Wednesday, March 13, 2013

Medical Students Visit TTL: Part 3

As a visiting 4th year medical student with intention to become an Emergency Medicine physician, I have spent much of the past school year as a student learning in various Emergency Departments. During these rotations I have been taught the importance of gestalt and gut reaction, the importance of walking into a room and determining “sick” or “not sick”…and quickly.  This is most important in the case of young babies who cannot tell you what is hurting or why they feel bad. My experience at TTL has stressed the importance of this, especially here in Mokhotlong and surrounding villages where there are both communication challenges and limited medical resources.

The severity of illness and malnutrition seen here in combination with the limited medical resources has made for a particularly frightening scenario for a medical student from the U.S. who is currently oriented to the “better safe than sorry” mentality of teaching hospital physicians at home. Thorough work-ups, complete labs and empiric treatments become the standard, but here I’ve found it’s just not that easy, in fact it’s not really even an option.  Here the challenge becomes determining when the benefits of the safe-home will outweigh the risks of taking a child away from his family and community. When does a child require a visit to the Mokhotlong hospital versus staying home to be seen at their local clinic? When are they big enough? When are they too small? When is their heart rate or breathing rate too high? Then once the decision is made comes yet another challenge…now what can be done to help?

One of my favorite experiences while being here at TTL has been the opportunity to see the kids here at the safe-home beginning to thrive with consistent nourishment and the loving attention of the Bo’Me.  Initially I saw this and worried about how the children were able to adjust once returning home to the challenges of life without these consistencies. Thankfully, on one of our outreach treks we had the chance to check in on a 3 year old former safe home resident. He was quite possibly the happiest, healthiest-looking little guy we saw during the entire month out there. He was at home with his father who cared for him and was doing exceptionally well.  They both seemed so grateful for TTL; I loved the opportunity to see the hard work of the Bo’Me and all the staff at TTL really paying off. It’s also great to know that the wonderful kiddos we’ve had the chance to get to know here at the safe home can go home and continue to thrive and be happy like that little boy we saw.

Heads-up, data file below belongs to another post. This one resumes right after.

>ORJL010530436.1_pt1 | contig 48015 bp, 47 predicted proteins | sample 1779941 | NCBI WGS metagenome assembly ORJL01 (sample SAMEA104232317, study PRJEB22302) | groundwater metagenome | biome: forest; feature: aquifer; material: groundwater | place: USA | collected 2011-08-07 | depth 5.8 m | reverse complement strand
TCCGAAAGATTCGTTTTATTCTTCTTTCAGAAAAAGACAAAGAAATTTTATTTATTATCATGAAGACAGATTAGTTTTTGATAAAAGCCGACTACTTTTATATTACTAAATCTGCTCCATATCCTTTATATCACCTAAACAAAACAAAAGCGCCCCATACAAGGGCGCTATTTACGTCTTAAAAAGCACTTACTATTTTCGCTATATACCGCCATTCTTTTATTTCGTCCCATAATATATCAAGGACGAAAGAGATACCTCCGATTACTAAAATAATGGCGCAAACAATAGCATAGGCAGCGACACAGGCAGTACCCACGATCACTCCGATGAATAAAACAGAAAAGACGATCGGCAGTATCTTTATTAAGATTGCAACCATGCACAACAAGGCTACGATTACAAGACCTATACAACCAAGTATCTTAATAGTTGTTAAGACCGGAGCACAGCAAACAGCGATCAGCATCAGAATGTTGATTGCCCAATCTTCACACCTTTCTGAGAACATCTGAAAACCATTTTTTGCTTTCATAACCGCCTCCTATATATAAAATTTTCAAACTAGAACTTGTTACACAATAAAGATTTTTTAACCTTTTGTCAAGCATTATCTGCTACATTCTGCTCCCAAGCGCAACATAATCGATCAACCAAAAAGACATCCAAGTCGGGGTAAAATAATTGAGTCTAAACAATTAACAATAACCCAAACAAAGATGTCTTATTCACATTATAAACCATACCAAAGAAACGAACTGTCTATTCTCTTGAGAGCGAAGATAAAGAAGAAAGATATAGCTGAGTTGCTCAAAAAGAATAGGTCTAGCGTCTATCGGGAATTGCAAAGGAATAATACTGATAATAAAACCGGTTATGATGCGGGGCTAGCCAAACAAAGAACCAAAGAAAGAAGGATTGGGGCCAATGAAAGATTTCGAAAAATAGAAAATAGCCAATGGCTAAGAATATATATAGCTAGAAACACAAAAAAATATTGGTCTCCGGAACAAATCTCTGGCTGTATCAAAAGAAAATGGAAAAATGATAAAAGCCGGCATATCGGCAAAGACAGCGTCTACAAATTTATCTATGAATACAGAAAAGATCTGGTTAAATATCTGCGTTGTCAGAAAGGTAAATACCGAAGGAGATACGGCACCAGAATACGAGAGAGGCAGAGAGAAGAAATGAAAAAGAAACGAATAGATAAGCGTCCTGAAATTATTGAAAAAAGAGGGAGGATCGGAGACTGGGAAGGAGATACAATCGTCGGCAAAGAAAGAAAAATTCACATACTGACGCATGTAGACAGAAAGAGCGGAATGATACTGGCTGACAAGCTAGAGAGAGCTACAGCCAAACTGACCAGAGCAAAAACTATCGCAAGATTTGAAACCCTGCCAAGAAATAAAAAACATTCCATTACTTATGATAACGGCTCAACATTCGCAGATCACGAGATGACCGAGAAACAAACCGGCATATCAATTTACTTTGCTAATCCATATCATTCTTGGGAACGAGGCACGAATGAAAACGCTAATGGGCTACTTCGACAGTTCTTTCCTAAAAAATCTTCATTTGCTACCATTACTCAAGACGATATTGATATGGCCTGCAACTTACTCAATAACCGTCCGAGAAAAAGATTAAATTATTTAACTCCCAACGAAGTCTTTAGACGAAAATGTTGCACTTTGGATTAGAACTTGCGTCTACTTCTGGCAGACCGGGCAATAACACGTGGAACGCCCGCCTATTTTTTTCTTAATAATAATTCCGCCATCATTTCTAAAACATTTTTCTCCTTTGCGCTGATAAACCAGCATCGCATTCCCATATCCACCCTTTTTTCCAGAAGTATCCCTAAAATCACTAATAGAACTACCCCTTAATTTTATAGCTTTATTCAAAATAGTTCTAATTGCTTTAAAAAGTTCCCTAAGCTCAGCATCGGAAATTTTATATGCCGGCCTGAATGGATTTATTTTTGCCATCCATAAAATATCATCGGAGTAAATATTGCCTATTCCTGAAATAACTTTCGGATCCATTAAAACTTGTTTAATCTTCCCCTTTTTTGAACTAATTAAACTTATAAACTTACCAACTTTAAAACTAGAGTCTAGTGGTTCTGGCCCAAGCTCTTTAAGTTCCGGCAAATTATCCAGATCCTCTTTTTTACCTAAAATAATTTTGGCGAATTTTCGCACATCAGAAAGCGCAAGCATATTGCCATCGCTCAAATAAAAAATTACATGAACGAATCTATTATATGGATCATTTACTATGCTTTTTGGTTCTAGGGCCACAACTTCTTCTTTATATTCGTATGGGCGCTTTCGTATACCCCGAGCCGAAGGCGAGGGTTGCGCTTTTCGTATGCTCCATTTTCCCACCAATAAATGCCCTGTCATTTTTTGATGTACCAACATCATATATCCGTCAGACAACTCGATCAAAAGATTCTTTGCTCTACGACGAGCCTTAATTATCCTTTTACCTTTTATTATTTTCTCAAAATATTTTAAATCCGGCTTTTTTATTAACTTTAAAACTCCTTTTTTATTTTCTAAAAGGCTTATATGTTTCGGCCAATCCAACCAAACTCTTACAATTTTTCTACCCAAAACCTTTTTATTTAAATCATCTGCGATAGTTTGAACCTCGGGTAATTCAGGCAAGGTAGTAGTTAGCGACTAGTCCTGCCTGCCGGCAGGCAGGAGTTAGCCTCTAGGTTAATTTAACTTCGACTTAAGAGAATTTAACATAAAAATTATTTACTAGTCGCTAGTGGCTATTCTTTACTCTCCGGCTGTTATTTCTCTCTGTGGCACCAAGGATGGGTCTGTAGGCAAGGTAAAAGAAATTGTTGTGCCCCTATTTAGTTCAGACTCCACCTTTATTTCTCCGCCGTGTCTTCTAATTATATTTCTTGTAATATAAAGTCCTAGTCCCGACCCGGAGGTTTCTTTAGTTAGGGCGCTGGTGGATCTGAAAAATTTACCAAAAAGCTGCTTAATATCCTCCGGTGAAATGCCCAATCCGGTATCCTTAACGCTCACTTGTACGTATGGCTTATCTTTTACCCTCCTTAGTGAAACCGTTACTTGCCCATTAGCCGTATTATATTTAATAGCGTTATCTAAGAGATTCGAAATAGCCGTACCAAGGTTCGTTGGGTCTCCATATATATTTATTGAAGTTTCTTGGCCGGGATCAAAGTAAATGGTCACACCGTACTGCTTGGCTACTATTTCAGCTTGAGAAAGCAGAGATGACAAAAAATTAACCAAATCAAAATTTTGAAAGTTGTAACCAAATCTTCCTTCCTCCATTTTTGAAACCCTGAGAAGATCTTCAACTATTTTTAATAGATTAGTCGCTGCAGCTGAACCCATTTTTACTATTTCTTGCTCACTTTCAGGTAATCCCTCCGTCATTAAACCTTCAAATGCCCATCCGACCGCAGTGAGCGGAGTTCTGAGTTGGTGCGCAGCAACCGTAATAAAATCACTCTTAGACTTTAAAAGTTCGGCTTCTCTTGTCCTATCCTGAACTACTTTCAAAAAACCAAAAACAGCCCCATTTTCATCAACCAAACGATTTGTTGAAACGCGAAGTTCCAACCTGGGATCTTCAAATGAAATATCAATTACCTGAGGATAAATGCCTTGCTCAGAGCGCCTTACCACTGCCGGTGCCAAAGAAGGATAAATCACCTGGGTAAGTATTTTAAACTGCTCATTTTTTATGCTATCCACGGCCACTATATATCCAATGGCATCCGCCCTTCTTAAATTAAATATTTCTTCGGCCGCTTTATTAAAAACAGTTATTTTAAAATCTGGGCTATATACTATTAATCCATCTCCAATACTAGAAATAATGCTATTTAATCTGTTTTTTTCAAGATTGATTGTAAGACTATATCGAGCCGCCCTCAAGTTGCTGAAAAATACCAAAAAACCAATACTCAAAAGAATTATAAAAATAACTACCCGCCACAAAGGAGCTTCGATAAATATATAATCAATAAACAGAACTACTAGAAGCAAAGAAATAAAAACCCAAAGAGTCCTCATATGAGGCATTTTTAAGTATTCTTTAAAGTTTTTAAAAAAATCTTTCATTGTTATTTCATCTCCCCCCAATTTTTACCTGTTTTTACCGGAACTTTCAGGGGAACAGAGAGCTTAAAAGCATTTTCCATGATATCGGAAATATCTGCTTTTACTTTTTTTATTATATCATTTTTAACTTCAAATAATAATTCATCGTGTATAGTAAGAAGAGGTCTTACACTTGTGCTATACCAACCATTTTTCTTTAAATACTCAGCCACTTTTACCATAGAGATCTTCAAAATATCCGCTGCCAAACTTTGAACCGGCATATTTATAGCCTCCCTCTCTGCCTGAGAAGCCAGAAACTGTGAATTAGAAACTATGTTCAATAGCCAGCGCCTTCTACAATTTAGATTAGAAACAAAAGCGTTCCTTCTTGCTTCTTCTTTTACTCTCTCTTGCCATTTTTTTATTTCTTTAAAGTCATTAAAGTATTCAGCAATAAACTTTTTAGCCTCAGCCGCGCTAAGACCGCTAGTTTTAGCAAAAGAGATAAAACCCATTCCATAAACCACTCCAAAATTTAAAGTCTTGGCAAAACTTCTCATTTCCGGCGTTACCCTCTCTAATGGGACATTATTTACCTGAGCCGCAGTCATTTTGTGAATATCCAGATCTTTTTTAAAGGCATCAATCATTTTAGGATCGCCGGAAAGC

Lastly, I would like to share a few of the small things the kids have taught me this month. 1.) When you hear music, just drop everything and dance it out. It doesn’t really matter if you were busy reading a nice book, throwing a ball or playing with a puppet or something…dancing is more important. 2.) If something upsets you, take 10 seconds to yourself, put your face on the floor and let out the frustration. Then just move on and go about your business. 3.) Crawling is a process that starts with keeping your head up and smiling a lot, and one day we will all get there, even Tsepang. 4.) Kids are learning even when it looks like they are paying no attention at all. Our attempt to teach some of the older kids the body parts necessary for the classic “head, shoulders, knees and toes” ditty took mere weeks. Success was finally achieved, however, about nothing is more rewarding than one of the little ones proudly marching up to you in the morning and pointing to the center of their face and asking, “nose?” Yes Tlatso, indeed it is! 5.) No matter what, smiling is always an option.